20 years of Django: Version 5.0 is out with improved form authoring and new ORM features

20 years of Django: Version 5.0 is out with improved form authoring and new ORM features

The Django project has released version 5.0 of this popular web application framework for Python, including improvements to ORM (Object-relational mapper) features, simplified form templates, and support for Python 3.10, 3.11 and 3.12.

A post from release manager Natalia Bidart references “a deluge of exciting new features” which seems an exaggeration; but the additional functionality is valuable and focused on small things that matter, in keeping with the careful approach that characterises the project.

New in Django 5.0, field groups and field group templates enable more concise coding of forms. Laying out form elements with labels, input elements, help text and error display can be tedious and using templates makes for faster work and greater consistency. Default templates are supplied and can be customized.

On the ORM side, it is now possible to create calculated columns, or fields that are computed from other fields. In Django this is called a GeneratedField.

Another new feature lets developers add database-computed default values by using the db_default keyword in the model definition. The release notes cover all the changes including better support for async code, which has been gradually improving with each new version.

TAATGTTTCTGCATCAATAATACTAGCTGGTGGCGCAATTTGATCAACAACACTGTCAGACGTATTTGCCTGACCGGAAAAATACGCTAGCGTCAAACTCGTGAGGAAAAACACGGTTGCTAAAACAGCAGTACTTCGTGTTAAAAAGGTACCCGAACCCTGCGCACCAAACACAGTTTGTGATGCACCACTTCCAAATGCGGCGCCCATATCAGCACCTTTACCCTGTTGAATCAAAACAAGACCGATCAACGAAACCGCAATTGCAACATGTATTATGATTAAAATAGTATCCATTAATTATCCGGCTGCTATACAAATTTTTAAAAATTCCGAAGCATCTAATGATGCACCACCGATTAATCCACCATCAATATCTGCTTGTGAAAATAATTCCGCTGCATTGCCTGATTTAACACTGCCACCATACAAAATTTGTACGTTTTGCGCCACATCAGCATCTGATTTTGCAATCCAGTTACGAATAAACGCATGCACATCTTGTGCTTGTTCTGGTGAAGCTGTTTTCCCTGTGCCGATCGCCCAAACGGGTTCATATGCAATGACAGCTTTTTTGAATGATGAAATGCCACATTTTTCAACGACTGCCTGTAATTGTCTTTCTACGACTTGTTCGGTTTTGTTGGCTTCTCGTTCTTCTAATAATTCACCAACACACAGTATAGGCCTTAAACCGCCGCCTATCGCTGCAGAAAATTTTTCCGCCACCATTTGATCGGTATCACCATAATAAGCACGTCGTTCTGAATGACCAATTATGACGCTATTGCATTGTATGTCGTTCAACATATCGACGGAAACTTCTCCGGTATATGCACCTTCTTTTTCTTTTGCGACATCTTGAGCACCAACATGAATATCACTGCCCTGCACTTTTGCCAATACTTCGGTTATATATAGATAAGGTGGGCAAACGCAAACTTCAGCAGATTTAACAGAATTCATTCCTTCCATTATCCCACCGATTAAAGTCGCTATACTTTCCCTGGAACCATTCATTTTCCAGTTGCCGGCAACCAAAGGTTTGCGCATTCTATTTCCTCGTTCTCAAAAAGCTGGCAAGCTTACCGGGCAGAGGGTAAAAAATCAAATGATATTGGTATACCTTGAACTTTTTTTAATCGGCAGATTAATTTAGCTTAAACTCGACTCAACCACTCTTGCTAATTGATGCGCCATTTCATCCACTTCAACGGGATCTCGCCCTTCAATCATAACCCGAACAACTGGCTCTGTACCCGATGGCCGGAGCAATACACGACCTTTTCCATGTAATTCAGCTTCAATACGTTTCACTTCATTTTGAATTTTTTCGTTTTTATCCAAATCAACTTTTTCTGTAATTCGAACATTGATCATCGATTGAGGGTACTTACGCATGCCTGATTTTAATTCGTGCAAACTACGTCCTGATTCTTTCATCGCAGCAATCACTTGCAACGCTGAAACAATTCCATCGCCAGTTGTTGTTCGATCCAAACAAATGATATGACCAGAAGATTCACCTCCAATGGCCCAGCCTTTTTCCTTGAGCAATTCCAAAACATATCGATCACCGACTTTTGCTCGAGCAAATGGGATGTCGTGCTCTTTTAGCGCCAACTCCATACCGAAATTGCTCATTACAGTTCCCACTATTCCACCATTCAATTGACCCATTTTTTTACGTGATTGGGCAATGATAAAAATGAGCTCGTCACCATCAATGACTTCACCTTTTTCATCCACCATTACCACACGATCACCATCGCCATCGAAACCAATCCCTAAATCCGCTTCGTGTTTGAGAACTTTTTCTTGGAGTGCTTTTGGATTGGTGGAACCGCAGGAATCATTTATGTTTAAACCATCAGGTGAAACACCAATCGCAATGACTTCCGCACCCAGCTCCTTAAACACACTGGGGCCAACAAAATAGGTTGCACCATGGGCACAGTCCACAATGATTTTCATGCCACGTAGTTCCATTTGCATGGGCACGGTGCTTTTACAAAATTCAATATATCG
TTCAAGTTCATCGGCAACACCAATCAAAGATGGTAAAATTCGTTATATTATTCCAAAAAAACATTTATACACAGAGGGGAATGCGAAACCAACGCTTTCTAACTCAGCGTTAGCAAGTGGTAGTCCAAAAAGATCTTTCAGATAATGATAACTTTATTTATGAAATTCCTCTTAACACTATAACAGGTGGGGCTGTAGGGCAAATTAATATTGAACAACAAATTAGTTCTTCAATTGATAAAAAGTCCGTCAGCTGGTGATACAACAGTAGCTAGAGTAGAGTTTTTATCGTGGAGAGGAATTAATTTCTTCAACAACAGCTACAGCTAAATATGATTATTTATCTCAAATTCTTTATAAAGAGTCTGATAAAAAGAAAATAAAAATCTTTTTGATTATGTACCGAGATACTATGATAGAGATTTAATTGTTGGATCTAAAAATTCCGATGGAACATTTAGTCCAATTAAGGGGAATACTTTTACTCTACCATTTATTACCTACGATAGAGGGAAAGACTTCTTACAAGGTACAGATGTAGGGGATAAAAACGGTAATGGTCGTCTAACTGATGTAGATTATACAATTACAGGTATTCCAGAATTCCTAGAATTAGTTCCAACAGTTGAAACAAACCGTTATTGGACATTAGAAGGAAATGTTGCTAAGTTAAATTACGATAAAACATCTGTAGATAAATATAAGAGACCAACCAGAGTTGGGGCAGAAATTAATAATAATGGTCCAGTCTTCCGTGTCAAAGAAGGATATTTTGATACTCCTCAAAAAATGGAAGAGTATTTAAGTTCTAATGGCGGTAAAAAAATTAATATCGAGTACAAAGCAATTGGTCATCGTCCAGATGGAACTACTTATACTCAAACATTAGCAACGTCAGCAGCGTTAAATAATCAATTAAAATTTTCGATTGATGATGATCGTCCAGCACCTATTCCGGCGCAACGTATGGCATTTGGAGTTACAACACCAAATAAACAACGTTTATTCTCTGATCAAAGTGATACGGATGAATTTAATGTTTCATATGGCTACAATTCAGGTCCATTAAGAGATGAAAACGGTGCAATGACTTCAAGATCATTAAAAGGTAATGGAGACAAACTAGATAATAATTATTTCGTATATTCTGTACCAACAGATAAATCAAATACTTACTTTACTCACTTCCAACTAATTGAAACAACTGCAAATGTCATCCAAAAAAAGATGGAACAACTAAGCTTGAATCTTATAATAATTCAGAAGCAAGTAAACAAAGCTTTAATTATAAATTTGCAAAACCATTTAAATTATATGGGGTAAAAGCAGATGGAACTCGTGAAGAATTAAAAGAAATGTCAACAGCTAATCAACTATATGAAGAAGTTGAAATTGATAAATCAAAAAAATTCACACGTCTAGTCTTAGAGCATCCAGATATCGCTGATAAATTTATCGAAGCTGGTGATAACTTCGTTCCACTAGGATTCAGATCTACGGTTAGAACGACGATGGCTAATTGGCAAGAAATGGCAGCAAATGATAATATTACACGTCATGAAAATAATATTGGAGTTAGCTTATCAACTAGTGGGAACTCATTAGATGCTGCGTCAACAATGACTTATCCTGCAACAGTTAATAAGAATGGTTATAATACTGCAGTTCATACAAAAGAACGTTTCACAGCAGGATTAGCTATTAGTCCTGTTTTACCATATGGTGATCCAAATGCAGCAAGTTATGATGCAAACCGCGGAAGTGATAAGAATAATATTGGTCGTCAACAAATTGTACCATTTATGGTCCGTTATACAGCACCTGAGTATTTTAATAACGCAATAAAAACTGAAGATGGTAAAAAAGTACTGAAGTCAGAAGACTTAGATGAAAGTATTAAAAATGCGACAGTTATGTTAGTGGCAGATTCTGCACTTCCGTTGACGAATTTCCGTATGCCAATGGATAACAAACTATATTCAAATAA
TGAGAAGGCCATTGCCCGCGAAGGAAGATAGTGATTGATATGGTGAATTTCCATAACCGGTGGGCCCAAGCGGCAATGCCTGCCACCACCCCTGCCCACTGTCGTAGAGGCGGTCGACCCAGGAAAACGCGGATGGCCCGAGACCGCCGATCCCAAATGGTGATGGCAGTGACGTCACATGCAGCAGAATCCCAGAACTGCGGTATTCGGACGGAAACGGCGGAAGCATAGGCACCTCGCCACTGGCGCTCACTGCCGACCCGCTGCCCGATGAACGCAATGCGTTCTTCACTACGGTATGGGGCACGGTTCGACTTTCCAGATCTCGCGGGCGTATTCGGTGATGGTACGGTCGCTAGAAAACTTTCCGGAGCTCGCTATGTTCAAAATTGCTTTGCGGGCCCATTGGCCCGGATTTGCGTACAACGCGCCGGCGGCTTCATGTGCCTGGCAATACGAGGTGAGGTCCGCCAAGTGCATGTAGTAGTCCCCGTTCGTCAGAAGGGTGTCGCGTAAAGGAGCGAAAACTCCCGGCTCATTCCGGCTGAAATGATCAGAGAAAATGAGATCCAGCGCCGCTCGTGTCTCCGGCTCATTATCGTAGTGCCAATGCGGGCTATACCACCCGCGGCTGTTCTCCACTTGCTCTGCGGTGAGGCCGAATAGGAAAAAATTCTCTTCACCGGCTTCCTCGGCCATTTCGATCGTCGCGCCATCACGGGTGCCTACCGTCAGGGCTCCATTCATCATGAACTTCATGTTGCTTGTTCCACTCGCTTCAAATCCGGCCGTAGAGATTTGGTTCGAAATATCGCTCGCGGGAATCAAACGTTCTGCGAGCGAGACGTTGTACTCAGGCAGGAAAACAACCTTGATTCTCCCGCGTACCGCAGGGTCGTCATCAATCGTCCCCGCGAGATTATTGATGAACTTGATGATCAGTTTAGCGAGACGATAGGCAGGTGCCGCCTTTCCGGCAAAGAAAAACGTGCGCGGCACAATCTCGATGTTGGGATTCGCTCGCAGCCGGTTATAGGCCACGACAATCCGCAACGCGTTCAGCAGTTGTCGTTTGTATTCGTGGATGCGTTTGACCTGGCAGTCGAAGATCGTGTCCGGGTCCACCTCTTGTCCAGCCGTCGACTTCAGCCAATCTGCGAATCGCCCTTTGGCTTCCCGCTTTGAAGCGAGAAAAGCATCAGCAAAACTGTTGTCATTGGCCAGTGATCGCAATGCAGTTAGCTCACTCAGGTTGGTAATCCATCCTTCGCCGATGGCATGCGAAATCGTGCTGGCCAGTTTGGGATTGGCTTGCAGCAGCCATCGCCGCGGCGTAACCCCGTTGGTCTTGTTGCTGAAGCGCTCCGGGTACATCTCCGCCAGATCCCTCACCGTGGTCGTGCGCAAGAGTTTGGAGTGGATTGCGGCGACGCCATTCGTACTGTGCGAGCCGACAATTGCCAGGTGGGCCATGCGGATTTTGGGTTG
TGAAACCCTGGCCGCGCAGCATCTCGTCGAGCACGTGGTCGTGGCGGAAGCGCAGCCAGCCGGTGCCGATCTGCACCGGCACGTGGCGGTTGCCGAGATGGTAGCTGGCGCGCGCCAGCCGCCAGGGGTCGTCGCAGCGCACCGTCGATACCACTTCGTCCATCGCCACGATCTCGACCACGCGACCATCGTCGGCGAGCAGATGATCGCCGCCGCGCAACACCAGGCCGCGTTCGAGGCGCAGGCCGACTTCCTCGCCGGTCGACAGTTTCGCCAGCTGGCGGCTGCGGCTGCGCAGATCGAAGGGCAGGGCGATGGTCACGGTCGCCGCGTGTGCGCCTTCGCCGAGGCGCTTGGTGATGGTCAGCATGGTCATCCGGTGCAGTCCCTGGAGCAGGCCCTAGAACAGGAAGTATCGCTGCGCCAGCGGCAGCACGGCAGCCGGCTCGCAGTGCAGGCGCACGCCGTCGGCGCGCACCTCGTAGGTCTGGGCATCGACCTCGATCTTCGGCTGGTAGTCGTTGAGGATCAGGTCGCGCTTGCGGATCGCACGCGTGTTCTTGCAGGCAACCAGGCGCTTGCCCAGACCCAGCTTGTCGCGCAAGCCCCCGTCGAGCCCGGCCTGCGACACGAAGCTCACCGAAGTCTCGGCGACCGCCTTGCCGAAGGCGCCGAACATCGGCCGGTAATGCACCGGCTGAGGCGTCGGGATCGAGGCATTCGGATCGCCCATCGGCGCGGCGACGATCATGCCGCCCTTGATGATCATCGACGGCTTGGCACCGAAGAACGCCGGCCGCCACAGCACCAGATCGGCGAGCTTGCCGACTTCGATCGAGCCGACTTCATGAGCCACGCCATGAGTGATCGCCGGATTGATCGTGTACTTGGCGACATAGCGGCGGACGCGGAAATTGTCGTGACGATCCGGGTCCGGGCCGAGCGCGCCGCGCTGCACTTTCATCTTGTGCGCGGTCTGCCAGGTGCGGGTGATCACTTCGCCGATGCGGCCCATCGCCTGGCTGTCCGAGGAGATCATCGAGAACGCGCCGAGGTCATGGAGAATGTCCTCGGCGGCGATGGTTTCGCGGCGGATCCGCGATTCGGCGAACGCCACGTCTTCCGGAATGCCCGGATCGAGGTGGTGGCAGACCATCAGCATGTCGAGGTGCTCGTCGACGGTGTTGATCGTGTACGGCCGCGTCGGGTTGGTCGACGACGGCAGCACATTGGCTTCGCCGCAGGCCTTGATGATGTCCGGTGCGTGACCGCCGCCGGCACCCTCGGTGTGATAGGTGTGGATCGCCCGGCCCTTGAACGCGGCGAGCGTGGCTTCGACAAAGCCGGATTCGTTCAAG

Django is now 20 years old. Co-creator Simon Willison wrote that “Django started when Adrian Holovaty and I were working together for a year at the Lawrence Journal-World newspaper back in 2003-2004” and that it came about because “both of us were fed up with trying to maintain large sites in PHP,” though he acknowledged that it “might be better now.” Django was influenced by “strong opinions about how web development should work” including well-designed URLs and good use of CSS, as well as ensuring good performance at scale. Django is open source under the BSD license, and owned by the non-profit Django Software Foundation.

The 2023 StackOverflow survey positioned Django with an 11.47 percent take-up from respondents, just below Flask, another common choice for Python, at 12.16 percent. Developers like its stability. “I deeply appreciate how it gives me enough abstraction to get going but doesn’t get too far ahead of itself. If I go away for a year or two then come back I still get what’s going on. Meanwhile anything I try on JS land has gone through a few half-lives,” said one developer.

The Django release cycle designates certain releases as LTS (Long-term support), which typically means three years. The LTS release is generally the second feature release after the major version bump, with feature releases coming every 8 months. We can therefore expect version 5.1 in August 2024 and 5.2 LTS around April 2025.